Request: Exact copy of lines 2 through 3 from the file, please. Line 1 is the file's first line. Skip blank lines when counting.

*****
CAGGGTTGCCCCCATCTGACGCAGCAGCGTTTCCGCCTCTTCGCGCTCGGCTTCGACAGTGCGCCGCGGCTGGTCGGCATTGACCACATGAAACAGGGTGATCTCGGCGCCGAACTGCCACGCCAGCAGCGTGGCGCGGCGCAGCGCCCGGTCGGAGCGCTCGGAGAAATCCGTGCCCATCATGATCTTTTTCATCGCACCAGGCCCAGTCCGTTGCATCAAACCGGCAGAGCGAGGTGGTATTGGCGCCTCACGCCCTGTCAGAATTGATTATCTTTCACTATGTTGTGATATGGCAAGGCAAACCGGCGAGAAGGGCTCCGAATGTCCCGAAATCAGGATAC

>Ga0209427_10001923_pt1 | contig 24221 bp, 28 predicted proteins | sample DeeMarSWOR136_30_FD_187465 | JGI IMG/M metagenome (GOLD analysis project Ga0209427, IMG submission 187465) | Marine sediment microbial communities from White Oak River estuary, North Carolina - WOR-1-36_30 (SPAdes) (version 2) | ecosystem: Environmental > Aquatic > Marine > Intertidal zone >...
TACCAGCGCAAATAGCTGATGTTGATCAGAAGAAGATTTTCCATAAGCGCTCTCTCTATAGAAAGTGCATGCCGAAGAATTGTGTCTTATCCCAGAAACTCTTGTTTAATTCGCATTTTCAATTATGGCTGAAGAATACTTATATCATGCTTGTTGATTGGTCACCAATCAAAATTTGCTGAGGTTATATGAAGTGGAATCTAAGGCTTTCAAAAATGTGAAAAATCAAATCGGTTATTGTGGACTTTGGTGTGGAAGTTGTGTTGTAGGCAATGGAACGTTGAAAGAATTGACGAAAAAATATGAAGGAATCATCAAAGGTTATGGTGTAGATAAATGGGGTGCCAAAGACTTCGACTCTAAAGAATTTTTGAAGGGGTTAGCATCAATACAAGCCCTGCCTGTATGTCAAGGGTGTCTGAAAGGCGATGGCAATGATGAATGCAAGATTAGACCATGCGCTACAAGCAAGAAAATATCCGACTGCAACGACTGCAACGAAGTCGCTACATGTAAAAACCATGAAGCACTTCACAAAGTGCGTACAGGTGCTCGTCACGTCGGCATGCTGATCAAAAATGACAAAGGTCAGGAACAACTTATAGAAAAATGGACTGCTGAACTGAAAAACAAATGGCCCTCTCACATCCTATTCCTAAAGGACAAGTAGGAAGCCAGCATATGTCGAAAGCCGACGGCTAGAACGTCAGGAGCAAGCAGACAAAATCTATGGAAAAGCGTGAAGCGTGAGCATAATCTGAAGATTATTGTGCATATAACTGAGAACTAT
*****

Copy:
>Ga0209427_10001923_pt1 | contig 24221 bp, 28 predicted proteins | sample DeeMarSWOR136_30_FD_187465 | JGI IMG/M metagenome (GOLD analysis project Ga0209427, IMG submission 187465) | Marine sediment microbial communities from White Oak River estuary, North Carolina - WOR-1-36_30 (SPAdes) (version 2) | ecosystem: Environmental > Aquatic > Marine > Intertidal zone >...
TACCAGCGCAAATAGCTGATGTTGATCAGAAGAAGATTTTCCATAAGCGCTCTCTCTATAGAAAGTGCATGCCGAAGAATTGTGTCTTATCCCAGAAACTCTTGTTTAATTCGCATTTTCAATTATGGCTGAAGAATACTTATATCATGCTTGTTGATTGGTCACCAATCAAAATTTGCTGAGGTTATATGAAGTGGAATCTAAGGCTTTCAAAAATGTGAAAAATCAAATCGGTTATTGTGGACTTTGGTGTGGAAGTTGTGTTGTAGGCAATGGAACGTTGAAAGAATTGACGAAAAAATATGAAGGAATCATCAAAGGTTATGGTGTAGATAAATGGGGTGCCAAAGACTTCGACTCTAAAGAATTTTTGAAGGGGTTAGCATCAATACAAGCCCTGCCTGTATGTCAAGGGTGTCTGAAAGGCGATGGCAATGATGAATGCAAGATTAGACCATGCGCTACAAGCAAGAAAATATCCGACTGCAACGACTGCAACGAAGTCGCTACATGTAAAAACCATGAAGCACTTCACAAAGTGCGTACAGGTGCTCGTCACGTCGGCATGCTGATCAAAAATGACAAAGGTCAGGAACAACTTATAGAAAAATGGACTGCTGAACTGAAAAACAAATGGCCCTCTCACATCCTATTCCTAAAGGACAAGTAGGAAGCCAGCATATGTCGAAAGCCGACGGCTAGAACGTCAGGAGCAAGCAGACAAAATCTATGGAAAAGCGTGAAGCGTGAGCATAATCTGAAGATTATTGTGCATATAACTGAGAACTAT